You might think that cutaway versions of motorcycle engines showing their inner workings are a recent phenomena but you would be very much mistaken as these have been around almost as long as the motorcycle itself.
Pre-war and post-war differences
Pre-war versions, such as this 1930s New Imperial Side Valve 500cc engine,
used angular or straight sectioning whilst later, post-war versions, such as this 1957 BSA A10 Road Rocket 650cc engine,
used curved as well as straight sections to show what’s going on inside.
Both of these pieces of motorcycle history were recently auctioned on 8 January 2015 in the Las Vegas Motorcycle Auction organised by Bonhams guided at US$5,000 to US$8,000 (£3,300 to £5,300) and US$15,000 to US$20,000 (£9,900 to £13,000) respectively.
The BSA Gold Star of the Earls Court Show
A number of other cutaway engines went under the hammer at this event but, to my mind for one, these were completely overshadowed by the Star of the 1956 Earl’s Court Show, a 1956 BSA B34 Gold Star Clubmans cutaway of a complete motorcycle mounted on a display stand with a fully motorized engine and suspension.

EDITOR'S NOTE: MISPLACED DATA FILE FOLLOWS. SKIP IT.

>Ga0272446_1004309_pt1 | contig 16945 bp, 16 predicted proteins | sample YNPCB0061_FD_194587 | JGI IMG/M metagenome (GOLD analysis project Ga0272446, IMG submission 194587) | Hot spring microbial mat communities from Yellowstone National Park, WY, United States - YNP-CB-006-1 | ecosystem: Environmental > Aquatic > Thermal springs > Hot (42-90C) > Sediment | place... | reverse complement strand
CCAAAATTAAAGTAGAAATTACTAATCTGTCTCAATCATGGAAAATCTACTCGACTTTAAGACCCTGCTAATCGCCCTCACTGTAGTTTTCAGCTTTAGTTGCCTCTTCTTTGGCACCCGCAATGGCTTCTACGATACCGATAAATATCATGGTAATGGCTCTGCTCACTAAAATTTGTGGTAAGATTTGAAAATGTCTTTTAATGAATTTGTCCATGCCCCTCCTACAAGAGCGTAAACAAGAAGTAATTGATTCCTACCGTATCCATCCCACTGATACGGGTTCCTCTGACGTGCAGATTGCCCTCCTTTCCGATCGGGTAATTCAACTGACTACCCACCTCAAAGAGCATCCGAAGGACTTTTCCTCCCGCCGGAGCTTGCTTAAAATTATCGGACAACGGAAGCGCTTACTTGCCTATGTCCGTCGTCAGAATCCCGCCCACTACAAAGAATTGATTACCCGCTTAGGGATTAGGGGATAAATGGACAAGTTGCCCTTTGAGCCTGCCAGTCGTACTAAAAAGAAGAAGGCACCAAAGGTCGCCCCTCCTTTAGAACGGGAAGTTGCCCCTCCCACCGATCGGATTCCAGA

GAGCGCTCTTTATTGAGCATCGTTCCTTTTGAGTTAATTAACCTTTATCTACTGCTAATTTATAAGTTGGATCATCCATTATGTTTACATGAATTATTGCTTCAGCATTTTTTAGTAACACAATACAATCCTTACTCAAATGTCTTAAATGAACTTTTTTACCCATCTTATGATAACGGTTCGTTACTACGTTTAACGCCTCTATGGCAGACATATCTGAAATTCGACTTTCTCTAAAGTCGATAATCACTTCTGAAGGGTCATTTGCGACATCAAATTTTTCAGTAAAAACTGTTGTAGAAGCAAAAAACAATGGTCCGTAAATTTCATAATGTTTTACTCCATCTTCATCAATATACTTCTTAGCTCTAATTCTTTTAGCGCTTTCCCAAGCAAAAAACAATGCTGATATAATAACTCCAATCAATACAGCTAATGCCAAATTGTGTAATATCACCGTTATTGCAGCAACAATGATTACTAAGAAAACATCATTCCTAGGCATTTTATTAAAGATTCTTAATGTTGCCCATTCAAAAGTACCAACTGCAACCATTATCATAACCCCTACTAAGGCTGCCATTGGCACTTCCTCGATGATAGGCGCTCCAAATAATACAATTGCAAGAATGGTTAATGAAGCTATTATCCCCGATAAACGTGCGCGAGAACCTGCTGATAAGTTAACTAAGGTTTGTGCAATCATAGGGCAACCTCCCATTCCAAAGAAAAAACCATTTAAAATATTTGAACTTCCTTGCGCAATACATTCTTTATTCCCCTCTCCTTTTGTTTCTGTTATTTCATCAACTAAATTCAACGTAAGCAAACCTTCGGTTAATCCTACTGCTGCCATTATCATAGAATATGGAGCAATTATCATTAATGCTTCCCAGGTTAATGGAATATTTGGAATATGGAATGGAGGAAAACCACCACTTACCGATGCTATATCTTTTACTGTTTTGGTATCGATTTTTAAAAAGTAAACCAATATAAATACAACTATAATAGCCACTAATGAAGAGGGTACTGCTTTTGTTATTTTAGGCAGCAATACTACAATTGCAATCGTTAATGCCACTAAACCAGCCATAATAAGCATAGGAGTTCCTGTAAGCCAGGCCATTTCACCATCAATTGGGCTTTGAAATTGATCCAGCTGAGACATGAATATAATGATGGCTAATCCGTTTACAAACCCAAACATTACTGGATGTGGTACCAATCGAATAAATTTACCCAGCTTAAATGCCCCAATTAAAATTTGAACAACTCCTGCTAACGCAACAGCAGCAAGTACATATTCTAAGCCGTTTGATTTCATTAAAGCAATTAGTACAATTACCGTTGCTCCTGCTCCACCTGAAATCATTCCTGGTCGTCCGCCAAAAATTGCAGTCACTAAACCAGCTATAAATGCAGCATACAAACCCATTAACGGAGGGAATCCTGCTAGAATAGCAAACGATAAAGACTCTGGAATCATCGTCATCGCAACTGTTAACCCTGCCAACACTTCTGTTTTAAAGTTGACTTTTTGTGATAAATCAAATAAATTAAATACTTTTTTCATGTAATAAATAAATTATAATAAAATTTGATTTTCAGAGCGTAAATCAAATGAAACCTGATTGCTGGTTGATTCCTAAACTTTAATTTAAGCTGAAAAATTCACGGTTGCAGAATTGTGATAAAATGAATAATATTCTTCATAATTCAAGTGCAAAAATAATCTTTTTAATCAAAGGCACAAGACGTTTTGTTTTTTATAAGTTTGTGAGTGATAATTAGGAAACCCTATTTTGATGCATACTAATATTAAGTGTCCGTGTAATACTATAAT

This incredible creation was first built for the 1953 Earl’s Court Show and featured a motorised drive train from the pistons driving the crankshaft through the clutch to the rear wheel. Motors built into the stand enabled both the wheels turn and the suspension to load and unload as if it were travelling along the road. The attention to detail is remarkable and the engineers clearly gave a lot of thought to every aspect. Even the damper bodies in the rear suspension were recreated in a clear acrylic so that the movement of the oil contained in them could be seen as the wheel went up and down. Three years later, for the 1956 show, the engineers brought it up to date from the original CB specification with the changes made to production machines to the DBD model as seen in these photographs.